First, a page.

New Rules Make it Easier for Non-Lawyers In Family Court
In 2010, after the California Judicial Council created the Family Law Task Force, several amendments to the laws relating to the dissolution of marriage, child custody and support issues were passed.
These changes in the law were designed to help non-lawyers follow the rules and ensure that a litigant, whether represented to not, would be afforded satisfactory opportunity to present his or her case to the court. Why the changes? The answer is the Elkins case. Jeffrey Elkins was the CEO of a telephone company. While he was a successful businessman his attempts to represent himself in court proved to be disastrous. In less than 5 minutes in a Contra Costa family law court, Elkins lost nearly all of the property that he and his ex-wife Marilyn had accumulated during 21 years of marriage. What happened? He failed to follow the local rules and the court’s scheduling order. As a result the court barred 34 of the 36 exhibits he hoped to introduce to help him present his case. Without a word of testimony from Mr. Elkins, the trial court proceeded by quasi-default awarding Marilyn everything that her counsel had requested.
Eventually the case was appealed and the California Supreme Court held that the superior court had violated the hearsay rule by admitting written declarations in lieu of testimony. But the Elkins case went much further. The chief justice of the court at the time, Robert M. George, concluded the opinion by stating that courts must “earn the public’s trust.”
Based on a footnote in the case a special task force was created to make recommendations to the legislature on changes to the law. The report of the judicial council family law task force was issued in early 2010. It had 21 broad and 117 specific recommendations.
The California Assembly quickly passed the major recommendations into law. One of the most significant reforms related to the Elkins case itself. Ab939, enacted last September requires live testimony at the hearing of an Order to Show Cause or notice of motion unless the parties opt out. Under an accompanying revised rule that took effect last month written declarations are limited to 10 pages and reply declarations, no more than 5. This is clearly good news for litigants.
Under the new rules, after scheduling the Order to Show Cause the court must receive any live and admissible testimony that is relevant and within the scope of the hearing, unless the parties agree that no live testimony is needed or the court makes a specific finding of good cause to refuse live testimony. Since the court may not have sufficient time for an evidentiary hearing or in situations where the parties may not be fully prepared for hearing , Family Code § 217 allows theCourt to make temporary orders until the full evidentiary hearing can occur.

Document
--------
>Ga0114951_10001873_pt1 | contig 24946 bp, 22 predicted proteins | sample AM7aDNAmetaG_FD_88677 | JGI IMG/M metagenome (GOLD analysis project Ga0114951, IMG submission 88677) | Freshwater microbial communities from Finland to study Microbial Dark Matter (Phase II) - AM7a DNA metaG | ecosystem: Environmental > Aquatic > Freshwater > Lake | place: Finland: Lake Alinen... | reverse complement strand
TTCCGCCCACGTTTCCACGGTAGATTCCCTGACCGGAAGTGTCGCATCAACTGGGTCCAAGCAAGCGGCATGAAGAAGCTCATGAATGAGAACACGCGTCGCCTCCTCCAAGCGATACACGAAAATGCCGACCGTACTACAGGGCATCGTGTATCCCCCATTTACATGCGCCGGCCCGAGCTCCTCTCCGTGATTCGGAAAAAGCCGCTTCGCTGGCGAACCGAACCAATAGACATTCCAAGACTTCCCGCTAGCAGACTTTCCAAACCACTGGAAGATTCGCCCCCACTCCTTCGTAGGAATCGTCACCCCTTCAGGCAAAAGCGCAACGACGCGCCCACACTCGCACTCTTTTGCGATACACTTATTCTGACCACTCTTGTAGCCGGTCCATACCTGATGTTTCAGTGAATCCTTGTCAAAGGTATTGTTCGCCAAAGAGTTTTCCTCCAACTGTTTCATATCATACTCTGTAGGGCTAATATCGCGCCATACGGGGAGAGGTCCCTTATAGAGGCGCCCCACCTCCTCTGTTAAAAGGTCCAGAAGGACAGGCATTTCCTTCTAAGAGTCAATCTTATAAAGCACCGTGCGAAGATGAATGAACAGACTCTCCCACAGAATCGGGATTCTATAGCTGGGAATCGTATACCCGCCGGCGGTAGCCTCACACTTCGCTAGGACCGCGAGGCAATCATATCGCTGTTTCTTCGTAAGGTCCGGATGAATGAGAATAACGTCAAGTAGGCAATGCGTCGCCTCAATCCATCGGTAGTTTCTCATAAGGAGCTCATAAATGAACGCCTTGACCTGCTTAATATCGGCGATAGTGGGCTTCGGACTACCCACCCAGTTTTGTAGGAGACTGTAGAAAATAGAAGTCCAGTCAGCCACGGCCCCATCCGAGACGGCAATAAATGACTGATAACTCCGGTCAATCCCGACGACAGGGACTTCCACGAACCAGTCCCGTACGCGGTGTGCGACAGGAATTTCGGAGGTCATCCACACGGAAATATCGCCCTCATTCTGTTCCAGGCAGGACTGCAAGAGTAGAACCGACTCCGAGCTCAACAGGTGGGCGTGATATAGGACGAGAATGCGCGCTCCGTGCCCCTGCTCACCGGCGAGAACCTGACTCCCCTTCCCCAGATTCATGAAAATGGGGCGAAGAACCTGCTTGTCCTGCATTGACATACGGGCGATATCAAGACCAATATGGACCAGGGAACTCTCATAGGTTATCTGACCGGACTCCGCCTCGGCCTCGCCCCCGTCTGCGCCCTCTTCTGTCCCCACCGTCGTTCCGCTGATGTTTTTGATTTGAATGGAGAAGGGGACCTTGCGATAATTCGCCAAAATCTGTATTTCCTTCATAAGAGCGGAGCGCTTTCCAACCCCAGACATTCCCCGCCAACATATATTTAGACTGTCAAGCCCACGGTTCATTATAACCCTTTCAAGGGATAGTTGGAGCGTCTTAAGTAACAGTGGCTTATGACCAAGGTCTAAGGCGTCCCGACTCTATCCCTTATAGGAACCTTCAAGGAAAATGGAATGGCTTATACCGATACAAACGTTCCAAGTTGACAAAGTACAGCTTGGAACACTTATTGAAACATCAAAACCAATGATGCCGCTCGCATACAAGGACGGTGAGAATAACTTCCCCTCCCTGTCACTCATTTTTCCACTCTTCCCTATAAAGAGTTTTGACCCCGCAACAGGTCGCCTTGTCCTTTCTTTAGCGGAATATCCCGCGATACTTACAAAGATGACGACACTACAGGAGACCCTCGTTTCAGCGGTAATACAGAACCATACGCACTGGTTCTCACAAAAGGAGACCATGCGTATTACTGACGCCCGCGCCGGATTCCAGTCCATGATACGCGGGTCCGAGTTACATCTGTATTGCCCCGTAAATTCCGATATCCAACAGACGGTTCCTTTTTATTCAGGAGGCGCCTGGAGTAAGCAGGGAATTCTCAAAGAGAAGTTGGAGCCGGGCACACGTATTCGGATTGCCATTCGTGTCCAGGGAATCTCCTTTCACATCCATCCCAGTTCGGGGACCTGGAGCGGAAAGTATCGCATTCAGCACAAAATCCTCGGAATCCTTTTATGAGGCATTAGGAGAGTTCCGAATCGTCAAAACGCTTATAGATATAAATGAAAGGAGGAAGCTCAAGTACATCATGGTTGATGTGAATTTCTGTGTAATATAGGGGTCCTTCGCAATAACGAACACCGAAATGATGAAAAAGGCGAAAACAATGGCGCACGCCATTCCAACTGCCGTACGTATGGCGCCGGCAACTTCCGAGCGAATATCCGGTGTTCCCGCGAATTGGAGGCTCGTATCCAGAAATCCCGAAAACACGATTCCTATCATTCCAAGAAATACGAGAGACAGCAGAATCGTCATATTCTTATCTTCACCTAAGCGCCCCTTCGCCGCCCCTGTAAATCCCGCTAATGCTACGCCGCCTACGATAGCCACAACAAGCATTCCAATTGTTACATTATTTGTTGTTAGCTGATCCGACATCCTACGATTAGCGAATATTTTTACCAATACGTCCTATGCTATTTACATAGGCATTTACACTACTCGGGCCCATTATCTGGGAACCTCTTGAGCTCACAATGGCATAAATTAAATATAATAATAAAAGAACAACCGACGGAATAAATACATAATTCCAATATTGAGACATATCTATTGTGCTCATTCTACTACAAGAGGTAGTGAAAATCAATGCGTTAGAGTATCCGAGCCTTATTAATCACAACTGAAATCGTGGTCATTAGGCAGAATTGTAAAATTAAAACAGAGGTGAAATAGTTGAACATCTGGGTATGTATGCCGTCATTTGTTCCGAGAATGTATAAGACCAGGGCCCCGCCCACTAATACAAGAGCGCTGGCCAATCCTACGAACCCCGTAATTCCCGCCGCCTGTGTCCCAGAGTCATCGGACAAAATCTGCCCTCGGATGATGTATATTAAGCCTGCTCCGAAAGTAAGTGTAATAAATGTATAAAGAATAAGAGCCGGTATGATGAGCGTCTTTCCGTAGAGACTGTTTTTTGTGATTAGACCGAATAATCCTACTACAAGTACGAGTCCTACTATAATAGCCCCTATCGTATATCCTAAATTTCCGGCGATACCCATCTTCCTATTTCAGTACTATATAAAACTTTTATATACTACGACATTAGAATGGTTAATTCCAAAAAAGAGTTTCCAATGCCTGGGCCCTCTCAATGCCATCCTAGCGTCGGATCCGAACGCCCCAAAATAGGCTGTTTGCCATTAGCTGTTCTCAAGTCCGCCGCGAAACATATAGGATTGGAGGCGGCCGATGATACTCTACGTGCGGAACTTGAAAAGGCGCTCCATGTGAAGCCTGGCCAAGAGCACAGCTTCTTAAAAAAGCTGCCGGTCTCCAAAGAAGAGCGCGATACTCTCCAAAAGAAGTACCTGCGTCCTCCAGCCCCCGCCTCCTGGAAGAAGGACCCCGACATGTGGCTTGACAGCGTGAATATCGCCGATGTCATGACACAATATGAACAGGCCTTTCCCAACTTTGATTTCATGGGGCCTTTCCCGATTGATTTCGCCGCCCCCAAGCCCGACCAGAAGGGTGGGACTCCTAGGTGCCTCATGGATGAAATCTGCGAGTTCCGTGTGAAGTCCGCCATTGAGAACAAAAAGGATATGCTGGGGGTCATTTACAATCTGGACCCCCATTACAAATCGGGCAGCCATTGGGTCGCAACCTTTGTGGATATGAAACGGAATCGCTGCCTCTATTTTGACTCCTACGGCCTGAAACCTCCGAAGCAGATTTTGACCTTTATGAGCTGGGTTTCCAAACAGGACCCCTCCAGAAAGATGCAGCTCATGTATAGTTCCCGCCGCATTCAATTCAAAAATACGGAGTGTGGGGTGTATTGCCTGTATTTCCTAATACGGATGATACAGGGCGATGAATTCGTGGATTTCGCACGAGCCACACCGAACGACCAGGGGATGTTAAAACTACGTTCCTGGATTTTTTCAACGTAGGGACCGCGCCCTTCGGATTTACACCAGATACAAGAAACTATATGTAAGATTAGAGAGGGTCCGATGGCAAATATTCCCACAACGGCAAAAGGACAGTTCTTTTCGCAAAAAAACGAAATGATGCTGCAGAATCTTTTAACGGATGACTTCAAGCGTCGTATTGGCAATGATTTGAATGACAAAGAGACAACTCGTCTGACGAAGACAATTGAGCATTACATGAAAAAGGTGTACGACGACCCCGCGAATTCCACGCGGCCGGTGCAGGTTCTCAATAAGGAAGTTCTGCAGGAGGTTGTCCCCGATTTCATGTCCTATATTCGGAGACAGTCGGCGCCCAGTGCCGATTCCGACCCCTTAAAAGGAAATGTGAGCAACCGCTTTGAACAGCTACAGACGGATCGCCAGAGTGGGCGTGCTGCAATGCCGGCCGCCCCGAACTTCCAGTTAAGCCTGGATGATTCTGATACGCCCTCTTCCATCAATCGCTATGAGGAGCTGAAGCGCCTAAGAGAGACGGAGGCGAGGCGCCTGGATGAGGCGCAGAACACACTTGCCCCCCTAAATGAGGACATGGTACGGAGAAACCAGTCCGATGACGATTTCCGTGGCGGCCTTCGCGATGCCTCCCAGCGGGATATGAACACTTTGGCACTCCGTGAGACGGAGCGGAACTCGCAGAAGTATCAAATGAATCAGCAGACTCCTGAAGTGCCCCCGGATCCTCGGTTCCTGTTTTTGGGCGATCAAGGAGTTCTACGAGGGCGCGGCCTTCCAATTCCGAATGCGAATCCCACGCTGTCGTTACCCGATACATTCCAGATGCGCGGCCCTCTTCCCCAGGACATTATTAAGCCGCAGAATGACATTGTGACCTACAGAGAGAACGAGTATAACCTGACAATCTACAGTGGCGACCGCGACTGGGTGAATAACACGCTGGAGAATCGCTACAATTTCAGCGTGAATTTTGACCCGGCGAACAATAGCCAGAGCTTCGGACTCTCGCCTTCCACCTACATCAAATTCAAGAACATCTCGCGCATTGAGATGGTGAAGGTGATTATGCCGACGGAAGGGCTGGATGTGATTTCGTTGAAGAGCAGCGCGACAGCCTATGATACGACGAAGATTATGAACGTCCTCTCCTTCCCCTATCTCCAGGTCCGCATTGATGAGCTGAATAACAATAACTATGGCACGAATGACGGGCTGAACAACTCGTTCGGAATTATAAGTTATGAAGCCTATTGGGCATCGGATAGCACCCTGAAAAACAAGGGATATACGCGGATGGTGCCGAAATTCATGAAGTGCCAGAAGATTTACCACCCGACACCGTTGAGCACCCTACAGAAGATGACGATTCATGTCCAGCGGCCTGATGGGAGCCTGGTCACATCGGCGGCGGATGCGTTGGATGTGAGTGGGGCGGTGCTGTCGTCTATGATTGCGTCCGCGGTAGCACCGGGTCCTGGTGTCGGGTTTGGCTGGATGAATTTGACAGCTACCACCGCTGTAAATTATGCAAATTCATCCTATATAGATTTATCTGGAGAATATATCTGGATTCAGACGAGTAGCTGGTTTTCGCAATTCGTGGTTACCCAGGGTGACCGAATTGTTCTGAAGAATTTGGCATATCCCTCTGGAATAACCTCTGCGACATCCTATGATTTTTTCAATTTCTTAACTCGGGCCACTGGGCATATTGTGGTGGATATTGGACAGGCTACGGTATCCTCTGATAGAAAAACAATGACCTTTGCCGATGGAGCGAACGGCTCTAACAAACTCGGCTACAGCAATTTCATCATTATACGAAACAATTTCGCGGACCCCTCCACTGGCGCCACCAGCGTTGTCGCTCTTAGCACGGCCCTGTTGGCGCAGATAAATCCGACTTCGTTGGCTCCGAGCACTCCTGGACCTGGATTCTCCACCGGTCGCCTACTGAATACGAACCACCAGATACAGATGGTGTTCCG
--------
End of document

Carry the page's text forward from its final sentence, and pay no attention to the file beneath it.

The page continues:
Although I would never advise an individual of means to represent themselves in a dissolution proceeding (or a paternity proceeding) the fact is that many persons choose to represent themselves either due to the financial issues or for emotional reasons. Limiting the length of declarations makes it easier for lawyers and self-represented litigants to provide declarations. Requiring live testimony allows those litigants without the benefit of a lawyer or much drafting skill to still attempt to present their case.
Also enacted in 2010, California Family code section 3042(c) allows children age 14 and older to testify in custody and visitation proceedings beginning on January 1, 2012. The bill allows children to testify by speaking in a judge’s chambers or otherwise voice their wishes on custody and visitation. The sole power to determine whether it is in the child’s best interest to express a preference to the court resides with the court not with either party. However if the court declined to call the child’s as a witness, it must provide an alternative means of obtaining information regarding a child ‘s custody and visitation preferences.
These changes will help de-mystify the family law proceedings. Unfortunately, the changes come at a time of dire financial distress on the part of the courts.
Depending on where one lives the court backlog is either significant or enormous. Los Angeles superior courts have done an admirable job of preparing for the budget shortfalls over the past 3 years. Former presiding judge, Tim McCoy, refused to hire new persons to fill positions vacated by retiring employees and employees who left the county voluntarily. Many courtrooms are dark one or more days of the week. A pilot program in the civil departments has certain judges working one day a week without a staff. Nevertheless, calendaring issues prevail. It’s not unusual to have a trial scheduled 9 months out from the final status conference. The budge shortfalls influence all areas of the court including the family law departments. No matter how efficient one makes the family law statutes and rules the courts’ lack of funding will continue to be a serious detriment for litigants. There is a saying in the law that justice delayed is justice denied, and in the area of family law that saying is true.
And all the good intentions in Sacramento will ever change the hard fact that day in and day out litigants represented by experienced divorce lawyers achieve more of what they desire than litigants who attempt to represent themselves.